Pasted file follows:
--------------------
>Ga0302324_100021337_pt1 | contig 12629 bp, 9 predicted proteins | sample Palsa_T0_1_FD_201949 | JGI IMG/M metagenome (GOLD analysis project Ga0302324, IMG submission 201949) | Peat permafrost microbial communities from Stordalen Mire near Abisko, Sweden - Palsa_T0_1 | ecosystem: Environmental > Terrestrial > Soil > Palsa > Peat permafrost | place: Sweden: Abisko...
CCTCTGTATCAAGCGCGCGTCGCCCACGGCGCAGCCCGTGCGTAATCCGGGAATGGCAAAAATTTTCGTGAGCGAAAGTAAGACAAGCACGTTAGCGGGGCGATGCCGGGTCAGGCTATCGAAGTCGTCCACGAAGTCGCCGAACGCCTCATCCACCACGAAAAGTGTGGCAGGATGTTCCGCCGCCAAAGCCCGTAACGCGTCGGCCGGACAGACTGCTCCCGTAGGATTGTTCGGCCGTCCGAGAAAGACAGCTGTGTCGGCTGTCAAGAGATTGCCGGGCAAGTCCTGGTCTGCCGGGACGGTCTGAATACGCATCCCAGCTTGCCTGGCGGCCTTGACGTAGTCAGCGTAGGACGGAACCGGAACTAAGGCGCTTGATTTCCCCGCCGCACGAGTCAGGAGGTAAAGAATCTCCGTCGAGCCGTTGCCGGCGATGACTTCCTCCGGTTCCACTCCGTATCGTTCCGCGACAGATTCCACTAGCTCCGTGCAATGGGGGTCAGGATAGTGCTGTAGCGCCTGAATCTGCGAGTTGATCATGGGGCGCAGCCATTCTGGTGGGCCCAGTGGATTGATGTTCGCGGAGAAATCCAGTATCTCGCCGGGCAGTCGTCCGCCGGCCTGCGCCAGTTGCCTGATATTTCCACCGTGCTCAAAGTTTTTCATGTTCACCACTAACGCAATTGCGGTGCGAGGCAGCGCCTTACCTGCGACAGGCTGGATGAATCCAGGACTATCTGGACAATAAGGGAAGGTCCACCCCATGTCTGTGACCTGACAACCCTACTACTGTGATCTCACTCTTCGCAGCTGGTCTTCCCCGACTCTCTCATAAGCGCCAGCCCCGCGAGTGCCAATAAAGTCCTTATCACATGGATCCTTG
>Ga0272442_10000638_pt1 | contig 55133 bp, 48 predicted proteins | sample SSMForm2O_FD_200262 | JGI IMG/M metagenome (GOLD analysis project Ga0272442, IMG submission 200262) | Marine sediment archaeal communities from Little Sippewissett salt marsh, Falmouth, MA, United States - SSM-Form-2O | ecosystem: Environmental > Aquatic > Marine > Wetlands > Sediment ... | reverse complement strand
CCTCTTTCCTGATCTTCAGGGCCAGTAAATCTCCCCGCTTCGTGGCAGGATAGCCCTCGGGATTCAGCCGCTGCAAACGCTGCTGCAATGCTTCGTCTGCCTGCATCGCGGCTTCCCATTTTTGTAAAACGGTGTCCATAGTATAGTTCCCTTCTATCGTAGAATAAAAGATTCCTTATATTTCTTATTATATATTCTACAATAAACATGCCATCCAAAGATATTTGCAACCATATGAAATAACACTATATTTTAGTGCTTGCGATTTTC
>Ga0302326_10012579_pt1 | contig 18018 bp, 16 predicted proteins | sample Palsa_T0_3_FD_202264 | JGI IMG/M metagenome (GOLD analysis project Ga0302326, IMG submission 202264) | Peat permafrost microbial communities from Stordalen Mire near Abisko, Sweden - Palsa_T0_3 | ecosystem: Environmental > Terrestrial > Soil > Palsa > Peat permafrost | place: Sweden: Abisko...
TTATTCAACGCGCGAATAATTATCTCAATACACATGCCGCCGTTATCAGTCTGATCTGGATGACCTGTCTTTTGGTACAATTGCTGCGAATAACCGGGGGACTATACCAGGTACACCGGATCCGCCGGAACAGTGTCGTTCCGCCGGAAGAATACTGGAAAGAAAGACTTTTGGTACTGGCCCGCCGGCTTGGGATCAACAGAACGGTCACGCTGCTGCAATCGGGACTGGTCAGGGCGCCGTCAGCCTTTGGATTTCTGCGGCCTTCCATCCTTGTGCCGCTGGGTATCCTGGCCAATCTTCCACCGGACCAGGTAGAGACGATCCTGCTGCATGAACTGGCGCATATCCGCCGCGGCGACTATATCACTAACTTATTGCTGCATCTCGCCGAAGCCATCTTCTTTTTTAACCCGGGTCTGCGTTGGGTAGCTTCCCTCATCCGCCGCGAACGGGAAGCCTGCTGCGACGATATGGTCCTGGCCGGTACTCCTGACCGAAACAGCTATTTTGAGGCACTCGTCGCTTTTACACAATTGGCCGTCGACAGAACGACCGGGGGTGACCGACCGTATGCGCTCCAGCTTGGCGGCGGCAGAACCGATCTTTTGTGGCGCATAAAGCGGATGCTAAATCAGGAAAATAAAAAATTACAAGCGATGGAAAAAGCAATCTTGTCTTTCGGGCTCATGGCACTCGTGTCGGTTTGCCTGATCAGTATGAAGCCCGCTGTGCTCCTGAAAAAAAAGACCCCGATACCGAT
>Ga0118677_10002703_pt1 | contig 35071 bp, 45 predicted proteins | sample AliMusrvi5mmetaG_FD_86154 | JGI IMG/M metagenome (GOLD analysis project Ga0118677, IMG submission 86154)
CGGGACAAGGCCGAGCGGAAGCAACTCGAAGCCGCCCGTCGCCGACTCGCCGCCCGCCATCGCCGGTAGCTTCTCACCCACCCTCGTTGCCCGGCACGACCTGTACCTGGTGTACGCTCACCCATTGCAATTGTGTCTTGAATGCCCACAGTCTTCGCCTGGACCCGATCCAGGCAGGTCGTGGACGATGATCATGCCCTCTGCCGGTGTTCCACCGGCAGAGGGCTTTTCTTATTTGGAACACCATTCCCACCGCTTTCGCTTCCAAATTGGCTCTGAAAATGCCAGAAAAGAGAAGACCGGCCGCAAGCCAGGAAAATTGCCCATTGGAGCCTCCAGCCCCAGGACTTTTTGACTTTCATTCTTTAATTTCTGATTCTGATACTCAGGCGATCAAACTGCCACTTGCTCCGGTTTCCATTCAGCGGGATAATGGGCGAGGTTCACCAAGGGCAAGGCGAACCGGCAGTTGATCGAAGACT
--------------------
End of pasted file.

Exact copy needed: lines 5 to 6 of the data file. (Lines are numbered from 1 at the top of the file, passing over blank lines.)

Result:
>Ga0302326_10012579_pt1 | contig 18018 bp, 16 predicted proteins | sample Palsa_T0_3_FD_202264 | JGI IMG/M metagenome (GOLD analysis project Ga0302326, IMG submission 202264) | Peat permafrost microbial communities from Stordalen Mire near Abisko, Sweden - Palsa_T0_3 | ecosystem: Environmental > Terrestrial > Soil > Palsa > Peat permafrost | place: Sweden: Abisko...
TTATTCAACGCGCGAATAATTATCTCAATACACATGCCGCCGTTATCAGTCTGATCTGGATGACCTGTCTTTTGGTACAATTGCTGCGAATAACCGGGGGACTATACCAGGTACACCGGATCCGCCGGAACAGTGTCGTTCCGCCGGAAGAATACTGGAAAGAAAGACTTTTGGTACTGGCCCGCCGGCTTGGGATCAACAGAACGGTCACGCTGCTGCAATCGGGACTGGTCAGGGCGCCGTCAGCCTTTGGATTTCTGCGGCCTTCCATCCTTGTGCCGCTGGGTATCCTGGCCAATCTTCCACCGGACCAGGTAGAGACGATCCTGCTGCATGAACTGGCGCATATCCGCCGCGGCGACTATATCACTAACTTATTGCTGCATCTCGCCGAAGCCATCTTCTTTTTTAACCCGGGTCTGCGTTGGGTAGCTTCCCTCATCCGCCGCGAACGGGAAGCCTGCTGCGACGATATGGTCCTGGCCGGTACTCCTGACCGAAACAGCTATTTTGAGGCACTCGTCGCTTTTACACAATTGGCCGTCGACAGAACGACCGGGGGTGACCGACCGTATGCGCTCCAGCTTGGCGGCGGCAGAACCGATCTTTTGTGGCGCATAAAGCGGATGCTAAATCAGGAAAATAAAAAATTACAAGCGATGGAAAAAGCAATCTTGTCTTTCGGGCTCATGGCACTCGTGTCGGTTTGCCTGATCAGTATGAAGCCCGCTGTGCTCCTGAAAAAAAAGACCCCGATACCGAT